It's been a while now that i've been trying to figure out the relation of malt types with mash profile and the end result...
1) Cristal/cara(wet kilned, converted in the kernel) malts if mashed at 160-167 leaves a lot of sweet in the finished beer whereas if it was mashed around 150 only would leave a dry finished beer, all of this plus the flavors from the roasting level, like nutty, roasty, etc.. (Please consider this temperature step after a normal beta amylase step)
2) Dry kilned/roasted(uncoverted in the kernel) malts if mashed at 160-167 range would leave a malty and maybe a subtle sweetness whereas if mashed at 150 would also be dry.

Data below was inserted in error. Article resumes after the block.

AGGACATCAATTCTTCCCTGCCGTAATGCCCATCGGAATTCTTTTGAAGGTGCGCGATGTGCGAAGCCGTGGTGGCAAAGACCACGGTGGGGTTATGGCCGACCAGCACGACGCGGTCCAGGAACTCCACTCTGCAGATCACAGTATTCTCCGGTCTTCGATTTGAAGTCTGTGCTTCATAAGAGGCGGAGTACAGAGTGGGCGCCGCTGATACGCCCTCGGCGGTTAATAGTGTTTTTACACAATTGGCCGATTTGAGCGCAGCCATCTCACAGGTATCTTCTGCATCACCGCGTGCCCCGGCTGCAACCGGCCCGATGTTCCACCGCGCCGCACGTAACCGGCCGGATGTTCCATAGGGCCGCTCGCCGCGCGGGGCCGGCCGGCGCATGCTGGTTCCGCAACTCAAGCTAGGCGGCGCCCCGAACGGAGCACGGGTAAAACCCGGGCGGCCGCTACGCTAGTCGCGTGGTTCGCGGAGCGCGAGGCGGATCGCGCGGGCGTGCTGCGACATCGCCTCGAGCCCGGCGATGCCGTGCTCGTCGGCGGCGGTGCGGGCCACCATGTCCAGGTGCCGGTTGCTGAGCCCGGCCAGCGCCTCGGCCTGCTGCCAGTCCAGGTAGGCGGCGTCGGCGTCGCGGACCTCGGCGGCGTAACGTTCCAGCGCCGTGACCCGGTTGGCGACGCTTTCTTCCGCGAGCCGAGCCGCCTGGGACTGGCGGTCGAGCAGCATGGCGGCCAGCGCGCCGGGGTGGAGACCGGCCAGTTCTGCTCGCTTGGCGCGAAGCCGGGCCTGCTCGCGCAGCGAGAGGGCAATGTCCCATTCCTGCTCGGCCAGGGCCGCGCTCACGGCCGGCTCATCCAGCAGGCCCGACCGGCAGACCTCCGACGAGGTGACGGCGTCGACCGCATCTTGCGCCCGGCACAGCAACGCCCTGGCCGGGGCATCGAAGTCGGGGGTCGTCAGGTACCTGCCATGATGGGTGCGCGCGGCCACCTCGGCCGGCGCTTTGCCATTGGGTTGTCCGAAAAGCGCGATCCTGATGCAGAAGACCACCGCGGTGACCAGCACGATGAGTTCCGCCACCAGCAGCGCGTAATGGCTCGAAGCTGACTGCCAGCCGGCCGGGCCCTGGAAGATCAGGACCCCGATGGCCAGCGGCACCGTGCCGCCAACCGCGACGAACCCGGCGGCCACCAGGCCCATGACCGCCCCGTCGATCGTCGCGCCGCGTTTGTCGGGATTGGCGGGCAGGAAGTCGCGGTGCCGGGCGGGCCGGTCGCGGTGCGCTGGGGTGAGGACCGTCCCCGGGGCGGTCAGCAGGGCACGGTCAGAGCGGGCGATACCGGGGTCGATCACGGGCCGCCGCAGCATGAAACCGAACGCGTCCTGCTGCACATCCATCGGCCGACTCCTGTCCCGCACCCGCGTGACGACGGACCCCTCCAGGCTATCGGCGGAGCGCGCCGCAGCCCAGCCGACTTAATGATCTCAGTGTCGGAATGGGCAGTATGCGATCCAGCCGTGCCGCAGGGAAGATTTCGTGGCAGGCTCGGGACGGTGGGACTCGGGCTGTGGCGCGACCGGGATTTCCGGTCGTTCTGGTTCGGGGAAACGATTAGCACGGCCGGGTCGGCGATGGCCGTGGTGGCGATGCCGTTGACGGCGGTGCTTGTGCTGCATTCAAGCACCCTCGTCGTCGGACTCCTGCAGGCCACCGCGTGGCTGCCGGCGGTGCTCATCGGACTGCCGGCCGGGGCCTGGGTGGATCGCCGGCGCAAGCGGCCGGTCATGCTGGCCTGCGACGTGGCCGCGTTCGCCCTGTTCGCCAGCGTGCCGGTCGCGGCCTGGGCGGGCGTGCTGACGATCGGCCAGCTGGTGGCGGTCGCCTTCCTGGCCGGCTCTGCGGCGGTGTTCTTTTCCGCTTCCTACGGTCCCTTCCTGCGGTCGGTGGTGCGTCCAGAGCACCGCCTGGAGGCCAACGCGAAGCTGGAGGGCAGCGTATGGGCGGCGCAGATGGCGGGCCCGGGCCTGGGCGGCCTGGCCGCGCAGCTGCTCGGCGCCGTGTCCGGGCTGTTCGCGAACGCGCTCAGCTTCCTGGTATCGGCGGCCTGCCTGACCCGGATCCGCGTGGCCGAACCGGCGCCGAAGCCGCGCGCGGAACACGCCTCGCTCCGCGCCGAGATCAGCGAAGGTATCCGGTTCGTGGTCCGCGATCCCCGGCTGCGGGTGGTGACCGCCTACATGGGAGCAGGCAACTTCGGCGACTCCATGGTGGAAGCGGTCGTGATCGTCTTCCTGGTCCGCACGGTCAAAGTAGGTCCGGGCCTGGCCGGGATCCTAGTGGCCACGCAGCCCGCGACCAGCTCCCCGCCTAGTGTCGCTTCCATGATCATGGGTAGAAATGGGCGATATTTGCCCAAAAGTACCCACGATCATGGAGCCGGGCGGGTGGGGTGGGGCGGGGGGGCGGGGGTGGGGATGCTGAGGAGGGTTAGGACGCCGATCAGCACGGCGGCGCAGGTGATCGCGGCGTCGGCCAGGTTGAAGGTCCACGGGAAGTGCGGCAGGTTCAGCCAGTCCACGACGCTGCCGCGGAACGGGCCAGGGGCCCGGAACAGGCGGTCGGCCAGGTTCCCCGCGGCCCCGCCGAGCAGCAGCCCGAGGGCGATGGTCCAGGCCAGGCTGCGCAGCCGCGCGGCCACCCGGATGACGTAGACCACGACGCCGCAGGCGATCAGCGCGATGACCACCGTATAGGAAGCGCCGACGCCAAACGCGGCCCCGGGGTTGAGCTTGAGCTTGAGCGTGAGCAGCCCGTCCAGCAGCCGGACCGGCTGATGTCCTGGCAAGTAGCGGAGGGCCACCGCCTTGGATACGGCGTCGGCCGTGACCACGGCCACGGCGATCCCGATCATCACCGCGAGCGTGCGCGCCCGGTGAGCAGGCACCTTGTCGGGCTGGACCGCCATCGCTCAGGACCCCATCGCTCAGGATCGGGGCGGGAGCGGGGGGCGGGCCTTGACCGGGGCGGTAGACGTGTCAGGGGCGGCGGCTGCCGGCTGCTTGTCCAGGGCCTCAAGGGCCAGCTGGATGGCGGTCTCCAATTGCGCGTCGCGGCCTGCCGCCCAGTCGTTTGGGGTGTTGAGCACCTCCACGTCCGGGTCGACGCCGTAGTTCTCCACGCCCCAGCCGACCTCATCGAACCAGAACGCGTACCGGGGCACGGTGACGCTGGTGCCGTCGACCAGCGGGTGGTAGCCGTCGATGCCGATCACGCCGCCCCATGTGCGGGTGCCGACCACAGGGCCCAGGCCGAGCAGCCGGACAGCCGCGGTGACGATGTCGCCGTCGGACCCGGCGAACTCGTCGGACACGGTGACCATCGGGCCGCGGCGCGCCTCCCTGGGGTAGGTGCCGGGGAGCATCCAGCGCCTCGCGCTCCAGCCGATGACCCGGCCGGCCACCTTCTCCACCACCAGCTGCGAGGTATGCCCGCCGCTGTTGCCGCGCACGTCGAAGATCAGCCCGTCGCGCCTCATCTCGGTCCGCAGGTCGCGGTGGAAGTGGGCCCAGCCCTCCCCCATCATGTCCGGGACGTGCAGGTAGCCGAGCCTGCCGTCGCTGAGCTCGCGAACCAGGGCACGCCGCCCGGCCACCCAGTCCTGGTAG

Is right to say that wet kilned malts if mashed at alpha amylase temps would leave a lot of sweet and the dry kilned would leave a malty but not sweet taste?
I've recently brewed an english brown ale with a selection of cristal(wet kilned) malts which all combined summed about 32% of the grain bill. i did only a protein and beta amylase mash at 149F, then mash out, and the finnished beer turned out pretty dry, which wasnt my intention. I wanted it malty but not sweet. I understand that the yeast I used was a very attenuating one, but i dont believe that would be the cause. I guess I should have mashed it a little higher just to get a bit of unfermentables to leave a more malty taste. Or I could have used malts of similar lovibonds but dry kilned so to not get the sweet but the malty taste.
Am I going bananas, or does any of this makes sense?